- Establish a ‘focus group’ or ‘framework board’.
- Compile robust evaluation methods for selecting partners based on quality.
- Establish mutual objectives with your partners.
- Hold partnering workshops regularly.
- Monitor and review progress.
- Learn from the process and above all else, enjoy it!
Get the whole team on board
Before you get carried away with new ideas, remember your colleagues may need some convincing – council members, regulatory officers in finance and audit, those who will use what you will construct, and those who operate and maintain it. And, of course, you will need to help the supply chain to adapt.
The rest of this first stage is about putting your leadership skills to work in demonstrating to everyone else that your council needs to adopt frameworking. Only then will you go to the second stage of seeking approval.
This toolkit makes frequent use of extracts from “Rethinking Construction in Local Government”. It has three sections:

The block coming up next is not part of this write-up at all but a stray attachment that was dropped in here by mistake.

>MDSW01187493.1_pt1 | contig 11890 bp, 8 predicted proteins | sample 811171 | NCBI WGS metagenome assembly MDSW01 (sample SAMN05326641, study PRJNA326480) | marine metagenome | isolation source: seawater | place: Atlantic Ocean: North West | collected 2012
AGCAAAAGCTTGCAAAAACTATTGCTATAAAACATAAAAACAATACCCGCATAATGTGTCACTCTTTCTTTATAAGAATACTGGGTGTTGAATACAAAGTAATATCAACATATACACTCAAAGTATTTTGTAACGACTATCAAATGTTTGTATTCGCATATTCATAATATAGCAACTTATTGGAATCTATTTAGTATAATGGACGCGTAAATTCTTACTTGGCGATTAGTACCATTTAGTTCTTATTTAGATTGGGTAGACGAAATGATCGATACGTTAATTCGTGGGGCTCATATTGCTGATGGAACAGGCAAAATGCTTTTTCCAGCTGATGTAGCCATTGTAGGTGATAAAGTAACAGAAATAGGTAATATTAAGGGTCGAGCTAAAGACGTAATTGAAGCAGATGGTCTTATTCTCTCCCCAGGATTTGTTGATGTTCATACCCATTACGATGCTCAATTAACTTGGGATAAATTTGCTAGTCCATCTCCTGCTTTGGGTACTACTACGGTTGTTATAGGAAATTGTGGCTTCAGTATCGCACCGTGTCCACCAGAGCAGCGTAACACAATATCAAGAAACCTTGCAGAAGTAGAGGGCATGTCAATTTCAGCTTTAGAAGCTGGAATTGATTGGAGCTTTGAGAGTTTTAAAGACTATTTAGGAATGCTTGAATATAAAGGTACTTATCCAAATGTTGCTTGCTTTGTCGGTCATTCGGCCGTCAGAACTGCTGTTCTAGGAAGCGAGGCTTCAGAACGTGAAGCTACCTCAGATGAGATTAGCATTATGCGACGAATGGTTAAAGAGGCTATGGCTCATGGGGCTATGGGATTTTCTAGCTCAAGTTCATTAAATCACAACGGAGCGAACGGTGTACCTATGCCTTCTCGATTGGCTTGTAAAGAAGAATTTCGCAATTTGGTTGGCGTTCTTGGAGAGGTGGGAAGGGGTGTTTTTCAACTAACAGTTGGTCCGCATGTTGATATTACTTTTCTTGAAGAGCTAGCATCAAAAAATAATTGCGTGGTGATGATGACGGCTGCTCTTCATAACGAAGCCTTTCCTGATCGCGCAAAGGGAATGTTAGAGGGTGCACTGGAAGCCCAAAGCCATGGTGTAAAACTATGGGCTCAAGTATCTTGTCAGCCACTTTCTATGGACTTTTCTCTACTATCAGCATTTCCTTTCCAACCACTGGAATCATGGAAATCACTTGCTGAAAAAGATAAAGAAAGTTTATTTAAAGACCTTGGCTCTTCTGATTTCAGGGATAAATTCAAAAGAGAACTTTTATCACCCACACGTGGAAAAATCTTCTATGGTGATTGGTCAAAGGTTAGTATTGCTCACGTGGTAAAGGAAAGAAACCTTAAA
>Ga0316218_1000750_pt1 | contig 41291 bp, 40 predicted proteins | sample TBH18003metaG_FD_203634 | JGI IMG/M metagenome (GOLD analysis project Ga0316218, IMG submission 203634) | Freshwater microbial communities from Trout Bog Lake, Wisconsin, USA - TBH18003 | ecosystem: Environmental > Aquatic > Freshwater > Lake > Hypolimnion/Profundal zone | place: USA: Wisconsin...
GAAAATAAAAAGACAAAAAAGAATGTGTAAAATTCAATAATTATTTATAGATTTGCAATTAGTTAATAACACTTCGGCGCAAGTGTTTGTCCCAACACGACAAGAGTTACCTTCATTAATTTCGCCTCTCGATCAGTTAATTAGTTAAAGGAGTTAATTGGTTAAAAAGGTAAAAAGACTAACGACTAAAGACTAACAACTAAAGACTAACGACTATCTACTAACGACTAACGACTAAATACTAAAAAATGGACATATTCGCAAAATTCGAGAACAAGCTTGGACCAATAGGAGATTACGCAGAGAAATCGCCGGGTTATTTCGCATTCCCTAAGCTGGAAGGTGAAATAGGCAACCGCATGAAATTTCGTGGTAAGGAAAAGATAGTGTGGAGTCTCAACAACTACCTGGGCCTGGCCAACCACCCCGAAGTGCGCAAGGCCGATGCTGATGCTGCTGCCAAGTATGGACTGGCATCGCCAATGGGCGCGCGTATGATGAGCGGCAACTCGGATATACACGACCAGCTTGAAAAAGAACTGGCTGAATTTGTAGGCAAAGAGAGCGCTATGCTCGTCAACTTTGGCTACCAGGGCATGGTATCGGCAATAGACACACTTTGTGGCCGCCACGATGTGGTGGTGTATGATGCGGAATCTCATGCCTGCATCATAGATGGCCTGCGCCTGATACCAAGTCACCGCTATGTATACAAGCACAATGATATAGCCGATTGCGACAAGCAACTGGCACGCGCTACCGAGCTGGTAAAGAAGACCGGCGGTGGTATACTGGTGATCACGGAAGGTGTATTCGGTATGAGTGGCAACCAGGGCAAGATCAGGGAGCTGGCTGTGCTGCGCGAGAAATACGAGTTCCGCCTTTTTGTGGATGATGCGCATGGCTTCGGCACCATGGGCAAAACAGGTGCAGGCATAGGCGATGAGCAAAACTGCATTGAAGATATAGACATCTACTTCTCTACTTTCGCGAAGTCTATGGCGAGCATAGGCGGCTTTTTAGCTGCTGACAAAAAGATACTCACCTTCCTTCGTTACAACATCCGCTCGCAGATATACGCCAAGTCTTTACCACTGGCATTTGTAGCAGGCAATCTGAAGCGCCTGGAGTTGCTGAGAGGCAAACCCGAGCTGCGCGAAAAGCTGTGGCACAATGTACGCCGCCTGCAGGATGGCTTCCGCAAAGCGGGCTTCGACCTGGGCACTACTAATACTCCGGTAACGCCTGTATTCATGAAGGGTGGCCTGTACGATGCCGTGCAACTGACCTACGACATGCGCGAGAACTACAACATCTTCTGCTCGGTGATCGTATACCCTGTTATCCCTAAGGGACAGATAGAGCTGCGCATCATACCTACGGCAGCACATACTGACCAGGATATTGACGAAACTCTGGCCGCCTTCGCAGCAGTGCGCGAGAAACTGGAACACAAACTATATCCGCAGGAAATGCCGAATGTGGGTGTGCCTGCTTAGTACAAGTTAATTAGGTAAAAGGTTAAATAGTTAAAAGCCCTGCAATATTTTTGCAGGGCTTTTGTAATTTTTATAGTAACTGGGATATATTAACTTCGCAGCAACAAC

- Five strategic issues
- Strategic issue 1 – Ensure your corporate procurement structure enables your authority to strategically consider and implement Rethinking Construction principles
- Strategic issue 2 – Encourage innovation, efficiency and effectiveness by involving all those who can contribute to the success of a project from the earliest possible stage
- Strategic issue 3 – Develop a ‘Respect for People’ culture by ensuring that all involved have the necessary skills and are working in a safe and healthy environment